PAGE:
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Images from the Boathouse, including a bonus one of me and Kim!

And a Merry Christmas to You!

Pam’s Pictorama Photo Post: Forgive me as I’m out of order this year as yesterday’s Deitch Studio card post was for New Year’s and this little gem I’ve been hoarding for a couple of months is for Christmas. Devoted readers may know that I am a fan of the photo collage postcard, although I generally collect more primitive examples. (Click on these for examples: Well, wouldn’t this make you exclaim! and the very seasonal, Dawn of a New Year.) However, there is something still goofy and charming about this more mass produced card. This hand drawn young couple, separated by photos of a fluffy and proud looking cat, a happy woman with a tea cup, and a dreamy young girl – surrounded by Christmas decorations – go figure. Clearly someone’s ingredients for a happy holiday. I cannot argue.

This card was mailed from Birmingham, on December 25, 1912. It is addressed in neat penned script to Mifs Lucy Oliver, 139 West Parade, Lincoln. (Our friend Google tells me that Mifs is an early way of writing Miss. Definitely my fact for the day.) In a loopy, but carefully child-written pencil is the message, With love and kisses from Douglas.

The Christmas postcard seems to no longer even be in existence as a genre – the hold on physical cards in general even seems a bit tenuous these days. (Maybe it is just our own popularity flagging, but alas there was a real falling off this year.) Collectors of future decades beware – much as I opine that our digital photos don’t get printed and the physical evidence of this time will be paltry in the future, this is true of cards (photo and otherwise) as well.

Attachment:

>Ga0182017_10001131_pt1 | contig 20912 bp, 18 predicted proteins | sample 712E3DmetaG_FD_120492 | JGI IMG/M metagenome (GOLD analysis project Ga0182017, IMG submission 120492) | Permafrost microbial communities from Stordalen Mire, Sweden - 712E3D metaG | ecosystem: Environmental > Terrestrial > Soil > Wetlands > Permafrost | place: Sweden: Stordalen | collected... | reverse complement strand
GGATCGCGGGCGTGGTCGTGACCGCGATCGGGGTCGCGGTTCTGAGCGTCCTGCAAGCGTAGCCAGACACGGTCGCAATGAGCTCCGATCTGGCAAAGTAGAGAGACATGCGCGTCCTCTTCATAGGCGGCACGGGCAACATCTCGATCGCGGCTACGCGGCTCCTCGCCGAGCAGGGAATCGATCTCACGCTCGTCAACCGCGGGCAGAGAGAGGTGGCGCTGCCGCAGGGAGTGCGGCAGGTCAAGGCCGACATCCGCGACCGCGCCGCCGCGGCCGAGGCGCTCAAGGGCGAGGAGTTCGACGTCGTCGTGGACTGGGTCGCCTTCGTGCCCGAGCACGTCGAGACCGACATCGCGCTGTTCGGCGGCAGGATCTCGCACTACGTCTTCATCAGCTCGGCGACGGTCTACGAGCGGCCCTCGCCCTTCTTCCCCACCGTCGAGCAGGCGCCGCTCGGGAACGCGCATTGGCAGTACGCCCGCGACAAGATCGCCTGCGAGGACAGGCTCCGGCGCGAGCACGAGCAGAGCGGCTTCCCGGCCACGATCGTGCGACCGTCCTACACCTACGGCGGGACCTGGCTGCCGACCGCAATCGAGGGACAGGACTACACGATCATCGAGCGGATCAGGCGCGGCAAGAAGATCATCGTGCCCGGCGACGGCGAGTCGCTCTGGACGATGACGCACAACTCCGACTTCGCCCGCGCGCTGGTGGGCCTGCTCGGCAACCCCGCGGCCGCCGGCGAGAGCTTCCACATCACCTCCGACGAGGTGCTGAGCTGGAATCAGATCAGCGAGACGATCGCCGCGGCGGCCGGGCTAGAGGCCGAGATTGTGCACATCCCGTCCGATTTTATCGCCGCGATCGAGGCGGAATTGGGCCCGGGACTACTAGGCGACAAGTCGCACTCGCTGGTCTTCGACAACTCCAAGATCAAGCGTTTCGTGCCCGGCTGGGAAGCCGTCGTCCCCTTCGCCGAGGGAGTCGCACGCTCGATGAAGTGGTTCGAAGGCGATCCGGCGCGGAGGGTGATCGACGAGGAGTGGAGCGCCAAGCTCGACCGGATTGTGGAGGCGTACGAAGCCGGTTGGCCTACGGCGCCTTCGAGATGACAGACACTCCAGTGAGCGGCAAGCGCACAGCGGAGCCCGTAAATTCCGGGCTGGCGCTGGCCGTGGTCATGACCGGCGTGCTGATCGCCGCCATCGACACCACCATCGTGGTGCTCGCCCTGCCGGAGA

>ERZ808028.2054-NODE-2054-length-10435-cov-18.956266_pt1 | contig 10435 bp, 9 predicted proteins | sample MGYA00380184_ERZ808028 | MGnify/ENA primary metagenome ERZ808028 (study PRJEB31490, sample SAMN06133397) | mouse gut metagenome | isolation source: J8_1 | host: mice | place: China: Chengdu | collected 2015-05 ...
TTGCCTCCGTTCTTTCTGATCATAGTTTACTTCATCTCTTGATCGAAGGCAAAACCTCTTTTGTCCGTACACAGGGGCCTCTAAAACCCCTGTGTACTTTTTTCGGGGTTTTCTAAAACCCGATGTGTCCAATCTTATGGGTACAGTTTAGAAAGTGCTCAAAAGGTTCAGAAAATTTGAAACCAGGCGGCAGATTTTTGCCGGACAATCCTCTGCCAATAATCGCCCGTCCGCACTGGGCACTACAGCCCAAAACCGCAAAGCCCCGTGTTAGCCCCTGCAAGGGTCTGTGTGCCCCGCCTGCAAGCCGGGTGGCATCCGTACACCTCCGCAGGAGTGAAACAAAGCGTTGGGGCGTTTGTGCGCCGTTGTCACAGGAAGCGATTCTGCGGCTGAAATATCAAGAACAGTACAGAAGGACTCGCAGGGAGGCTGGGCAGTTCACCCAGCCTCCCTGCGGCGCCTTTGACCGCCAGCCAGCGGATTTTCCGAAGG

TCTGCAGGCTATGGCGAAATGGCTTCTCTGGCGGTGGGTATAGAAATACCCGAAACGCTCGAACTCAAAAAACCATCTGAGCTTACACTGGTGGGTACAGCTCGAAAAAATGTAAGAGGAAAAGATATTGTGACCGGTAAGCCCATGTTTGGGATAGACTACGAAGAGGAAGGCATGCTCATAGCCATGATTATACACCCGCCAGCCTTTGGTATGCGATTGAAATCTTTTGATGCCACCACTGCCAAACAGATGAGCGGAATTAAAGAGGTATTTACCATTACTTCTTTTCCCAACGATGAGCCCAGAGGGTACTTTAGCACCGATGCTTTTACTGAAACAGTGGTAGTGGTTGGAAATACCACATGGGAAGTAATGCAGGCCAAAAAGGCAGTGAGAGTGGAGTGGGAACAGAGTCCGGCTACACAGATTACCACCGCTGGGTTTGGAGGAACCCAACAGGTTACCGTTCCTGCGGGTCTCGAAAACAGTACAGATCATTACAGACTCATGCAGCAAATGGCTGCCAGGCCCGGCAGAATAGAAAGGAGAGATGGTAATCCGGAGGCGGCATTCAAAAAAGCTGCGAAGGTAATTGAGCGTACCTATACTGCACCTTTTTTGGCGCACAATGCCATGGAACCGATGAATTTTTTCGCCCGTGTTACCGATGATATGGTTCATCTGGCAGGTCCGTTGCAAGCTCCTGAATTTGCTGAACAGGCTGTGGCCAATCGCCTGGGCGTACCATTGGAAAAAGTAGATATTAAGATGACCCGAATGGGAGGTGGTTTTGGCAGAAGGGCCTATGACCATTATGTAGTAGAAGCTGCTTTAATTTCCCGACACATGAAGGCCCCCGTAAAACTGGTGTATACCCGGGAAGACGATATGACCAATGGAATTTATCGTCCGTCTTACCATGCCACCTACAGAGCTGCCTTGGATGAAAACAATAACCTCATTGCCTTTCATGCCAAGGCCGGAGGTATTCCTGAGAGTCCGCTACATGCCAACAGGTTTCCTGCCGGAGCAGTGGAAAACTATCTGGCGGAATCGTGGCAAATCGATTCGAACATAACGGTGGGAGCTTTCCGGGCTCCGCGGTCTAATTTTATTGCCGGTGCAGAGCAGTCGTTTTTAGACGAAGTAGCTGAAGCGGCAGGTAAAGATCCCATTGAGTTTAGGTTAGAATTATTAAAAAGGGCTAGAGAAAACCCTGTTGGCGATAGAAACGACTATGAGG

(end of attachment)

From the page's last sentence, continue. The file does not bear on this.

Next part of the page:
I do love receiving fat enveloped cards in the mail this time of the year – I remain a bit of a child-like sucker for the holidays and the trappings of the holidays. I like to see midtown Manhattan all dressed up in holiday finery – Christmas balls, lights and garlands sized appropriately for the home of a giant or giantess hung between buildings or plopped down on their plazas. I love Christmas lights – especially the old-fashioned bubbling ones, but also the newer ice sickle ones. I regret that our studio apartment is too small for even a small tree (I used to have a small, fake one I would cram in here and the cats would sit under it like we’d brought a forest in for them) or much decorating. I am sad when it all comes down in January, which therefore seems very dull.

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Holiday decorations on a plaza near Rockefeller Center earlier this week.

 

For a fundraiser, the last week’s of the calendar year also represent a balancing act between festive celebration (our Big Band Holiday concert has its last performance this afternoon), while turning our hand to getting the last of the calendar year-end gifts into our coffers. It is a busy time. More on that as the New Year draws near in Pictorama’s next post, poised to ring in 2019. For now – Merry Christmas to all!